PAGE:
Air Quality with MQ-135 and Wemos D1 mini ESP8266

Measure Air quality with MQ-135 and ESP8266 Wemos D1 mini

As the MQ135 is not  really suited as a CO2 sensor (See my previous blog) and I still wanted to use it, I will use it as an air quality probe on an ESP8266.

As the title mentioned I will use an ESP8266 connected to my local WiFi router for this to send the data to of the Wemos d1 mini ESP8266 module
The ESP8266 I use is the Wemos D1 mini. The Wemos D1 mini has an USB interface and can be programmed with the normal Arduino GUI. You can add the board to it. See this article for how to add this board to the GUI.

I also use an DHT22 (AM2302) in this project to measure temperature and dht22 connectionshumidity. The DHT22 data pin is connected to pin D5 of the ESP8266 in my project. VCC is connected to the 5V of the ESP, GND is connected to GND.  You can of course any digital pin you want in your project. Just change line “#define DHTPIN D5” with the pin number you want.

For the MQ-135 you can only connect it to pin A0, as this is the only analog pin on the ESP8266.

For the air quality I store the lowest measured value in the EEPROM, so anything worse/higher that this best value is bad air quality. I use variable a1 & a2 & a3 to check if it is an new ESP8266, if these value in EEPROM are different than the stored values I presume that it is a new ESP and then set the lowest value to 510, if the values are the same I do not change the lowest value in EEPROM.

Below the program I use for this project.
I will try to describe any main step of it.

As there are some problems copying the below text I have added download links at the bottom of this page.

If you only want to use the MQ135 without the DHT22 then use the code below.

Download links.

Microsoft Explorer and Microsoft Edge seems to put this on one unusable line.
But Firefox and Google Chrome are both working.


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Measure CO2 with MQ-135 and Arduino Uno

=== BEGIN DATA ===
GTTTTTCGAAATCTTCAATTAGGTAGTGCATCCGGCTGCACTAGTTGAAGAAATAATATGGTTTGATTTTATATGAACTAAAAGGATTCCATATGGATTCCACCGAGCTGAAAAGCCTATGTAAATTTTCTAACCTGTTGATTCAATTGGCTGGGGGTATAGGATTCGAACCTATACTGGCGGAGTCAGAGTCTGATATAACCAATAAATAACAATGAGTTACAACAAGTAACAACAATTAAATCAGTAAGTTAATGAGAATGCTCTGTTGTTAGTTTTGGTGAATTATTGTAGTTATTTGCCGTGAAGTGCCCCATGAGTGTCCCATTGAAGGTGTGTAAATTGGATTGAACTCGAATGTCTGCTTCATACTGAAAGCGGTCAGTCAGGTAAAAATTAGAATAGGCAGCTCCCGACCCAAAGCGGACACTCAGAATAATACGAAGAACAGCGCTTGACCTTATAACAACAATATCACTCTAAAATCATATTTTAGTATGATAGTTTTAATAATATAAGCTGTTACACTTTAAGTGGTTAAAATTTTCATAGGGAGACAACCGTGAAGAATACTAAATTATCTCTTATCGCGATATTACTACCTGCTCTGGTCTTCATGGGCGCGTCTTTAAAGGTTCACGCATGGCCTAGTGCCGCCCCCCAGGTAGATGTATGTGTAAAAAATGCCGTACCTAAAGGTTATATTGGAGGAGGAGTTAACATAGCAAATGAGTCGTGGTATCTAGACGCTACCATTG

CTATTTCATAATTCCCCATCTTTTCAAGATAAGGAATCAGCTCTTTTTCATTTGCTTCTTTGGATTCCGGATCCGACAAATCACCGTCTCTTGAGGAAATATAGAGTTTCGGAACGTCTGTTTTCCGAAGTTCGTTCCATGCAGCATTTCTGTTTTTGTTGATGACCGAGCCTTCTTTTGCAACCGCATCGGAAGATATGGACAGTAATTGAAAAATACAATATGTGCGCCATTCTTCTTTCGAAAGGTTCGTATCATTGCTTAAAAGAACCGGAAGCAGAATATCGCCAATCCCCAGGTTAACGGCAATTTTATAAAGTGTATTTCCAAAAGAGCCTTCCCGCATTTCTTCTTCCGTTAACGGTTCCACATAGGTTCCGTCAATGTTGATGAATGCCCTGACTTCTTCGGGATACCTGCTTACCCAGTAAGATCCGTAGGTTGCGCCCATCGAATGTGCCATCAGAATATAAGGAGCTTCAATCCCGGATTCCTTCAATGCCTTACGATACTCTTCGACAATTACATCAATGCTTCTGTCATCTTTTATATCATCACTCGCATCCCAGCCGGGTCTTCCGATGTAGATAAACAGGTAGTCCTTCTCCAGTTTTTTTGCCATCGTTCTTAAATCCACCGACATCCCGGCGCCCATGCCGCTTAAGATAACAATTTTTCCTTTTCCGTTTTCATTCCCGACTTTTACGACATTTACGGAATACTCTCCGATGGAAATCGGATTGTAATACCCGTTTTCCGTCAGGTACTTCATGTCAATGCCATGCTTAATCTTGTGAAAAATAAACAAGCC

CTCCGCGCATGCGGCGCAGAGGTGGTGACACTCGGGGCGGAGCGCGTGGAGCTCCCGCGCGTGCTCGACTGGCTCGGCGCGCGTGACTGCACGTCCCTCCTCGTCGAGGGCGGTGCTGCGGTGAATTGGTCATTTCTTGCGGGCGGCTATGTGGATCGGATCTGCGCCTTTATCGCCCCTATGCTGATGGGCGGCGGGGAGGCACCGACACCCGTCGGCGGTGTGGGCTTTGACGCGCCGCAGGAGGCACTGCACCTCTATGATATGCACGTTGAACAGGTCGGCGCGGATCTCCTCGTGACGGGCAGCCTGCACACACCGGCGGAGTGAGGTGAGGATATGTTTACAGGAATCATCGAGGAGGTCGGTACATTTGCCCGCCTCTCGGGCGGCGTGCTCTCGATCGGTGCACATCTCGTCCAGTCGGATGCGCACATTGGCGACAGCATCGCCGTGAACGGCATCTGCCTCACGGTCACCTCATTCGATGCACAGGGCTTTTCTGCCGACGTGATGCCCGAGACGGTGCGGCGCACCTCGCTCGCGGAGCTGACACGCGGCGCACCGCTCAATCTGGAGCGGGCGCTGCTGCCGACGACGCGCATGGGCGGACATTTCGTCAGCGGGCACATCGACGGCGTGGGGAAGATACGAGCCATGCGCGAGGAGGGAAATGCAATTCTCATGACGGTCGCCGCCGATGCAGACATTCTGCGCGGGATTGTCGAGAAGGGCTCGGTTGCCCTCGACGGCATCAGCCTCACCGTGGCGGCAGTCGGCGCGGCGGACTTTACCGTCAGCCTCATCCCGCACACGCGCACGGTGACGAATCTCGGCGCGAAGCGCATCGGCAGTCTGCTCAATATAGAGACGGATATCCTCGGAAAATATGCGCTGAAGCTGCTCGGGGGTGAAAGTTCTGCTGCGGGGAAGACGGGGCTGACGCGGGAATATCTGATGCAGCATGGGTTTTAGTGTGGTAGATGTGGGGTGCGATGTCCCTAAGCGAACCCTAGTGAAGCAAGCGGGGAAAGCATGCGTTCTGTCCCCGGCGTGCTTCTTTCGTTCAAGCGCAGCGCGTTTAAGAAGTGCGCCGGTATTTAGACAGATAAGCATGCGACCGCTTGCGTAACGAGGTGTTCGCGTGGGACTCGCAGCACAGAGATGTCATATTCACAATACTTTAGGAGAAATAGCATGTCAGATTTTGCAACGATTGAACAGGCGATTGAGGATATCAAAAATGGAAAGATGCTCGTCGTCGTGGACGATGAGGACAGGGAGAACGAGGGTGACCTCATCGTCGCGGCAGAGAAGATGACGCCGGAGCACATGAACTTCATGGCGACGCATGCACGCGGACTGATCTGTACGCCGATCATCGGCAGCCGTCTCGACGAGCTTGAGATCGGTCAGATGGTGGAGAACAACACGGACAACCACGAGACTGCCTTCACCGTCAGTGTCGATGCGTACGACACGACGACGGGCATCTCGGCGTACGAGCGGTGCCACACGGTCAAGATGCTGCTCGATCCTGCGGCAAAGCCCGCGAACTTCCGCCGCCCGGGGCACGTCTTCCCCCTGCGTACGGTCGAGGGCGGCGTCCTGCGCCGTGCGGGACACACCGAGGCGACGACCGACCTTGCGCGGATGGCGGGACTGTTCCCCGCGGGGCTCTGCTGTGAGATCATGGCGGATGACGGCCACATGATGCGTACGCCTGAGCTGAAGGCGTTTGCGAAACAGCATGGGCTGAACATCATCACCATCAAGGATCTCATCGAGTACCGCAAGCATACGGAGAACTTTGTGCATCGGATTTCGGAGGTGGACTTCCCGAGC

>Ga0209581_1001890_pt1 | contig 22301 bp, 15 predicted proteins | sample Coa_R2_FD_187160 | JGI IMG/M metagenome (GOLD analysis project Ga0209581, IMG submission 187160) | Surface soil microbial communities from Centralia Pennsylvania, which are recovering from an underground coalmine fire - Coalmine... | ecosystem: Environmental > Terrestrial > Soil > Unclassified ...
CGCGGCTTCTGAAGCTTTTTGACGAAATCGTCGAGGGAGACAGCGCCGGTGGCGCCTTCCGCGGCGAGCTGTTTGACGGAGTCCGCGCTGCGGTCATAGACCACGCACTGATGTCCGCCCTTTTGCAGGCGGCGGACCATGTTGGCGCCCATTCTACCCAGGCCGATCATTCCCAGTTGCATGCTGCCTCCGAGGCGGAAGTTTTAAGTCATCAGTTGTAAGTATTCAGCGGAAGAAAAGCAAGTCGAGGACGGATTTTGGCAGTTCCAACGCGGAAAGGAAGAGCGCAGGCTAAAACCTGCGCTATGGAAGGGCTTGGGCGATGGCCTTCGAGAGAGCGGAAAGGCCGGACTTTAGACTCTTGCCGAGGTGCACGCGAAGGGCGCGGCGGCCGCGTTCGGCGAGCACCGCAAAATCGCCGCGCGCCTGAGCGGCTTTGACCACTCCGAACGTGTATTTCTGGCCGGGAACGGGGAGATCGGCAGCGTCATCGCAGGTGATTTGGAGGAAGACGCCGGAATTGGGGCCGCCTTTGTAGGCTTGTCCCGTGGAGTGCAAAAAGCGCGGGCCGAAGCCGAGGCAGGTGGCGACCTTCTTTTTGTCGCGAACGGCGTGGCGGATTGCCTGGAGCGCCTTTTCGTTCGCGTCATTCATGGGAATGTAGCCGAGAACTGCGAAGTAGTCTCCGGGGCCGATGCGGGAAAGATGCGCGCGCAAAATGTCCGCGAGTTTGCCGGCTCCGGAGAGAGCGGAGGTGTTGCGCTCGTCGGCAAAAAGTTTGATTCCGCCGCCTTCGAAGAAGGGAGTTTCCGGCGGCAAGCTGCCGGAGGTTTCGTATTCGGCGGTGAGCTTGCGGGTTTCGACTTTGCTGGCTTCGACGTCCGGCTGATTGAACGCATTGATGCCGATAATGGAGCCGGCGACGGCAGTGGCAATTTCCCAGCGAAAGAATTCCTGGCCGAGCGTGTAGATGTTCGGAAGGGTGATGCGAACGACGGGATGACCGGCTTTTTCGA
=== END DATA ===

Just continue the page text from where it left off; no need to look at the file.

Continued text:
Measure CO2 with MQ-135 and Arduino

I had bought 3 MQ-135 gas sensors on AliExpress to test if it is possible to measure CO2 with them.

First I started with a very simple analog read to check the values in my computer/hobby room with a CO2 ppm around 650.


24 hours Burn-In

I connected the 5V power to the sensors and let them alone for 24 hours to burn in.

After these 24 hours I checked the values measured with the above little test program.
The values were 13 – 32 – 55
Breathing on them gave very little difference, as the values were only doubled to 28 – 61 – 103

With these values you can say that the first two are useless to measure CO2 as the difference is to little.
13 – 28 for CO2 ppm of about 500 – 2000 gives a resolution of about 100ppm/value measurement
32 – 61 gives about 52ppm/value
55 – 103 gives the best resolution of about 31ppm/value

These resolutions are valid if the scale is lineair, but the scale is logirithmic.
So in the lower ppm part the resolution is much better, but above the 1000ppm the resolution will be very low.

Wrong hardware

Found out that the resistor towards ground was just 1K ohm, after replacing the resister with one 22K ohm the results were getting much better.

In my room s the real ppm was about 770 ppm according to my NETATMO.

The raw value measured with the arduino was now 241.
Using MQ135-master from G.Krocker site and modifying MQ135.h with the correct RLOAD resistor value of 22K and a RZERO of 879.13

and using the below Arduino code

The Arduino sends out the following output to the serial port.

With these values I am very close to the values of the NETATMO
I will of course also run the calibration outside where it should show about 400ppm, and eventually adjust the RZERO in MQ135.h

Next day

The next morning ppm was down to 500 according to the NETATMO, but the arduino showed a ppm of 600. I change the RZERO to 819 and the arduino also showed 500.

This is no good of course, so something must go wrong in the calculations in the MQ135 library. Or I am using a MQ-135 sensor with a bad response curve.

The next day I have tested the same with another MQ-135, but the results were about the same.

Wrong formula in the MQ135.h library

The formula to calculate the resistance of the sensor is wrong.
It should read:

MQ135 not suitable for CO2

I think that I will stop my attempts for using the MQ-135 as a CO2 meter. With 1 sensor I measured different voltages on the analog port with same amount of CO2. It probably is to responsive to other gases in my surroundings. (Airport and highway).
One evening while my wife was one floor lower and took some perfume the ppm went sky high from 640ppm to 5570ppm, and then slowly (30 minutes) went down again.

I think that I will connect it to an ESP8266E to measure the outside air quality and sent the data over WiFi to .